Robert Fisk on the CIA 'torture report'

Once again language is distorted in order to hide US state wrongdoing
Radio 1’s new chart host must placate the Swifties and Azaleans

Radio 1 to mediate between the Swifties and Azaleans

New chart host Clara Amfo must placate pop's fan armies
Homeless Veterans appeal: 'It's life, and not the Forces, that gets you'

Homeless Veterans appeal: 'It's life, and not the Forces, that gets you'

The head of Veterans Aid on how his charity is changing perceptions of ex-servicemen and women in need
Torture: It didn't work then, it doesn't work now

Torture: It didn't work then, it doesn't work now

Its use is always wrong and, despite CIA justifications post 9/11, the information obtained from it is invariably tainted, argues Patrick Cockburn
Rebranding Christmas: More public bodies are refusing to give the festival its name for fear of causing offence

Rebranding Christmas

More public bodies are refusing to give the festival its name for fear of causing offence. They are missing the point, and we all need to grow up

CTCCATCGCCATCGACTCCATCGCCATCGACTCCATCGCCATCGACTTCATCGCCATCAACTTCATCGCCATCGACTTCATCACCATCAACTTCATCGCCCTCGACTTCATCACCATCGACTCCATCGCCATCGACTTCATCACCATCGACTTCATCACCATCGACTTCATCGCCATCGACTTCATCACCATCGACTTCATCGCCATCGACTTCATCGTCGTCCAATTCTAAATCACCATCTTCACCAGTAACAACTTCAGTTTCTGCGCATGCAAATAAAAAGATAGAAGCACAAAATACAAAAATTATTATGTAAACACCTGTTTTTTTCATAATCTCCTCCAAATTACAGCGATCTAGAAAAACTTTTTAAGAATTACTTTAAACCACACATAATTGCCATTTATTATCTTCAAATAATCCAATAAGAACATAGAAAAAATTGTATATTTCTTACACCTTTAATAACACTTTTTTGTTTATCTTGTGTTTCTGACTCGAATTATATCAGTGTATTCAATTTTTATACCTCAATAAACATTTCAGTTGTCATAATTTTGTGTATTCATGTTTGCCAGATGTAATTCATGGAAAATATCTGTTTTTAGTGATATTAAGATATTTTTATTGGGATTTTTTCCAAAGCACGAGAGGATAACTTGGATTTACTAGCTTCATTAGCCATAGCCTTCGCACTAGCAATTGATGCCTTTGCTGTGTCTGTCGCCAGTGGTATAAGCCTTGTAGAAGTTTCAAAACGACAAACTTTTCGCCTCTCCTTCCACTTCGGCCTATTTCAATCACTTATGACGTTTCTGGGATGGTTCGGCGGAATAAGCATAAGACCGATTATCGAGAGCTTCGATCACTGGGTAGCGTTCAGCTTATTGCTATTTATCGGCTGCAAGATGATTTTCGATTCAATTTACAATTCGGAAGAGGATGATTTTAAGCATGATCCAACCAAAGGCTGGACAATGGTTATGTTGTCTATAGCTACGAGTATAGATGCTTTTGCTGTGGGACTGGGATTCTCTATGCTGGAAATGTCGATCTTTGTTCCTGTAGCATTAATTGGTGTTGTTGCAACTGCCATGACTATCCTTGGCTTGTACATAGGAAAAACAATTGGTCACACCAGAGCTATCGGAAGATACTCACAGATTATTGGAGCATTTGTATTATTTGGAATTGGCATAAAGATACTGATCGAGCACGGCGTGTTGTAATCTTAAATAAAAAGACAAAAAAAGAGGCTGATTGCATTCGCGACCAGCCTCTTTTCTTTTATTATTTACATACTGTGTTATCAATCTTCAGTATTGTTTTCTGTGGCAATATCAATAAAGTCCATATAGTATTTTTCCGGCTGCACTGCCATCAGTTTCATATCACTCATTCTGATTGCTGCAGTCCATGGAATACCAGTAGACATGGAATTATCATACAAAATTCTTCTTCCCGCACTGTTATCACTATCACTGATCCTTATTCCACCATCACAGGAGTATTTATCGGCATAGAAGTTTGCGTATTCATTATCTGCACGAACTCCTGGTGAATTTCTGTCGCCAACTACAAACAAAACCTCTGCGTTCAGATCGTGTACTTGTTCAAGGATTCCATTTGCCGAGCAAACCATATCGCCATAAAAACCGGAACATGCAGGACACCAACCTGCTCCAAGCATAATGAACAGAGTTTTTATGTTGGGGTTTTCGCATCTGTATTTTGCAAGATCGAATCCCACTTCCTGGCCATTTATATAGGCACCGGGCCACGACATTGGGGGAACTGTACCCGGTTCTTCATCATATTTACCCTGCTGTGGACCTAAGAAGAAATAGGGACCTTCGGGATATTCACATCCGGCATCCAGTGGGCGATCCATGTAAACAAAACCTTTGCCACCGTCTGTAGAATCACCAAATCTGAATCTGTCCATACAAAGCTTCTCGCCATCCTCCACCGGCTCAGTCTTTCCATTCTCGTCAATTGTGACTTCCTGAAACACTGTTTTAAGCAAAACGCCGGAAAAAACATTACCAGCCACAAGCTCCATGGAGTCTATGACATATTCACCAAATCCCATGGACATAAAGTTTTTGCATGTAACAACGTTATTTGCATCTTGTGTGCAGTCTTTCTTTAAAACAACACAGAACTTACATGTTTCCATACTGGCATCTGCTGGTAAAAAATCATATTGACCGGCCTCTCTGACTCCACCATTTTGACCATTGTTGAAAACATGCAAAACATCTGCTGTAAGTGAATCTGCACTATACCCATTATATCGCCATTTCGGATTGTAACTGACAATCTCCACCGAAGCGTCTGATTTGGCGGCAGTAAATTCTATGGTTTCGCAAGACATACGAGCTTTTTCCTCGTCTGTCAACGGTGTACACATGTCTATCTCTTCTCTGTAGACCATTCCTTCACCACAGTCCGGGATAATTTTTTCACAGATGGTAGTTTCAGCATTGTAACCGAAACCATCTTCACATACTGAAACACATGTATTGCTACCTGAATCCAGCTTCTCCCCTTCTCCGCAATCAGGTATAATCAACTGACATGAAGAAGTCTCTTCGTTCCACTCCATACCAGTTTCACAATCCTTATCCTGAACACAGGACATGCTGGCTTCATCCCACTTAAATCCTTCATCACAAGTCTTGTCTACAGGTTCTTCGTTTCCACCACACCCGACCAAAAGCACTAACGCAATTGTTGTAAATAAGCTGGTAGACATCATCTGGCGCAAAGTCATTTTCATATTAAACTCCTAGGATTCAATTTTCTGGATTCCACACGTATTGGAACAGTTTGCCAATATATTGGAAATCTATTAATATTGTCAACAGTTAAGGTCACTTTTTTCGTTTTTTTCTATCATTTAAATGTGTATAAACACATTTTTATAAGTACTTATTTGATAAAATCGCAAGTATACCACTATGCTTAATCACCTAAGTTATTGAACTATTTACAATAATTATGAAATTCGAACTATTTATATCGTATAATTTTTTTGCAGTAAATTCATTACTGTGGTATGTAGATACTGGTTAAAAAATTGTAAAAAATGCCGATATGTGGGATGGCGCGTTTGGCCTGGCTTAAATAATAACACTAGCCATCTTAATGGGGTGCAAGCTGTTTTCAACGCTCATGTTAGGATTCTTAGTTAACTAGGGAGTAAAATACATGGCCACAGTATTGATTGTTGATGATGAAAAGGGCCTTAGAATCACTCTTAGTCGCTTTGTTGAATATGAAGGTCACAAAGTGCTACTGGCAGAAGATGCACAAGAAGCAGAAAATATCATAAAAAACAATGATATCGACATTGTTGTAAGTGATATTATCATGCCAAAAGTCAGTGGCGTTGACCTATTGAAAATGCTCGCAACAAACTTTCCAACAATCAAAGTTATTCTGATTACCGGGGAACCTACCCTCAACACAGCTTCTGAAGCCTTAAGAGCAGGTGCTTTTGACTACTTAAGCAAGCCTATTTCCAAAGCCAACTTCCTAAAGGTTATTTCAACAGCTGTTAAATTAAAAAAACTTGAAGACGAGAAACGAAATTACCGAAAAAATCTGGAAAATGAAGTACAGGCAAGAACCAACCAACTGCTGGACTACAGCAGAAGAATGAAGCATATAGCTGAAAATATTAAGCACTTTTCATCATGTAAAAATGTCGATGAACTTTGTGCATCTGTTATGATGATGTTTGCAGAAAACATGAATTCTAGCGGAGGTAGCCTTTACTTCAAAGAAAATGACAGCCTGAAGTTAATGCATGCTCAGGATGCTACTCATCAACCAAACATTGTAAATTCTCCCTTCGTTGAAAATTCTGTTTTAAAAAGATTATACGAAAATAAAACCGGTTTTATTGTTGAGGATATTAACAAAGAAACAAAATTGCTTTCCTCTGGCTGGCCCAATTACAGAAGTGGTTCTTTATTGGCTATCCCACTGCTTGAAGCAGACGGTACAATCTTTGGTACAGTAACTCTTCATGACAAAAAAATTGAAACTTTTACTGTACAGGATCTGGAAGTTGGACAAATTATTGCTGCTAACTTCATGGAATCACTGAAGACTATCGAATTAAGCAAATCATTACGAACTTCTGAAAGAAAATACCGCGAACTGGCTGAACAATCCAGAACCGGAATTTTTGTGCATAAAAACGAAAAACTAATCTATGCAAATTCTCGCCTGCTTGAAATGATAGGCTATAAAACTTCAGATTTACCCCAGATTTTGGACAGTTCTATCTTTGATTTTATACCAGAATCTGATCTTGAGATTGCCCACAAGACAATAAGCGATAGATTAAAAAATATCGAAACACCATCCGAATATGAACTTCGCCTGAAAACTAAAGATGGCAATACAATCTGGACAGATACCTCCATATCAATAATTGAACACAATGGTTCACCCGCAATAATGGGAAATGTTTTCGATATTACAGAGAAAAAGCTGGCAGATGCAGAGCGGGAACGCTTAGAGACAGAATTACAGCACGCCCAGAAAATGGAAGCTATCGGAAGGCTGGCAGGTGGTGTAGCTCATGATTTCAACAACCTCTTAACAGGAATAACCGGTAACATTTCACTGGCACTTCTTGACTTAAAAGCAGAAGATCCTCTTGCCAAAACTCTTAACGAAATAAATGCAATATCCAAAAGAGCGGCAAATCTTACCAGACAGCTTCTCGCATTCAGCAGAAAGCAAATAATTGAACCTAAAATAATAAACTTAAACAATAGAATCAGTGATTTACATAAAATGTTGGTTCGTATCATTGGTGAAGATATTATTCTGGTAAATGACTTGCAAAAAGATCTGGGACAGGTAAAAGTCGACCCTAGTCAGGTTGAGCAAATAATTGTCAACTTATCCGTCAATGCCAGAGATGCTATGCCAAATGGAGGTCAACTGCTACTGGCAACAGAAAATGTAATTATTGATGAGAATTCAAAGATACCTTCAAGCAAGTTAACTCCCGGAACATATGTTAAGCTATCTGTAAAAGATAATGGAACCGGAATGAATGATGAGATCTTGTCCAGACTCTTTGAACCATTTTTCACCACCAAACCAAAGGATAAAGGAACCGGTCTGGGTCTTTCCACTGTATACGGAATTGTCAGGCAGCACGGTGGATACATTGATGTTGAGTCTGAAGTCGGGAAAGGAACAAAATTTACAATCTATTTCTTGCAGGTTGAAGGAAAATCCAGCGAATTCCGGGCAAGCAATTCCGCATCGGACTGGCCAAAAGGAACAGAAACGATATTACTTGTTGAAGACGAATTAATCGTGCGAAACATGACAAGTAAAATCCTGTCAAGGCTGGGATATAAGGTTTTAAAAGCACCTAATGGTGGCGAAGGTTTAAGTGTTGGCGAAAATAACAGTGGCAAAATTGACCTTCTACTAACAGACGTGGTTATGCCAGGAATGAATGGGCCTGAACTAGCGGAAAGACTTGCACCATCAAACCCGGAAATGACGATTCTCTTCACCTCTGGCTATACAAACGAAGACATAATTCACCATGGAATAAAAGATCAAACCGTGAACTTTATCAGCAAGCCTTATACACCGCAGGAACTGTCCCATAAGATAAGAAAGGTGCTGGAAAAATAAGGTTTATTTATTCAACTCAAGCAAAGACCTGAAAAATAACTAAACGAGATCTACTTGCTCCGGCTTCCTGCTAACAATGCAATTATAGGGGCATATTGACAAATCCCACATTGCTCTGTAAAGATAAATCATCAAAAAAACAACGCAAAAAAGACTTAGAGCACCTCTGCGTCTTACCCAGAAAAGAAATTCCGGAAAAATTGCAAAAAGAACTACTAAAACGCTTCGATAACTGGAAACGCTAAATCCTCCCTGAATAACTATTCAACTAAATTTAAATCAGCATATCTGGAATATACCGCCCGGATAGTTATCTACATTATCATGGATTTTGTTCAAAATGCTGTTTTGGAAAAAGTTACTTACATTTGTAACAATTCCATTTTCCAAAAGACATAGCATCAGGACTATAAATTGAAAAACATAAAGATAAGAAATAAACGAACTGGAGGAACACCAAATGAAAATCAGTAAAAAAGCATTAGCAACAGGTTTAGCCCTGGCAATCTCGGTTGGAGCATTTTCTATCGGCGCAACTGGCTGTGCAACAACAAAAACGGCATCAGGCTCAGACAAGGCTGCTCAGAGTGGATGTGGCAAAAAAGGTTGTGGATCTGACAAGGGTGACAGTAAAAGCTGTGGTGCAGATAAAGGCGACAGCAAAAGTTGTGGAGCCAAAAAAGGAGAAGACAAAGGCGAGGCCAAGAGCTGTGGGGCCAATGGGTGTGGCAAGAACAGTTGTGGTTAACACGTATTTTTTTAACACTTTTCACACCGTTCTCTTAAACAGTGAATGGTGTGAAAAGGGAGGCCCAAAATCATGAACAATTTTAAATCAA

A Greek island - yours for the price of a London flat

A sun-kissed island - yours for the price of a London flat

Cash-strapped Greeks are selling off their slices of paradise
Pogues could enjoy fairytale Christmas No 1 thanks to digital streaming

Pogues could enjoy fairytale Christmas No 1 thanks to digital streaming

New system means that evergreen songs could top the festive charts
Prince of Wales: Gruff Rhys on his rock odyssey, and the trouble with independence

Prince of Wales: Gruff Rhys

He is a musician of wondrous oddity. He is on a perpetual quest to seek the lost tribes of the Welsh diaspora. Just don't ask Gruff Rhys if he's a national treasure...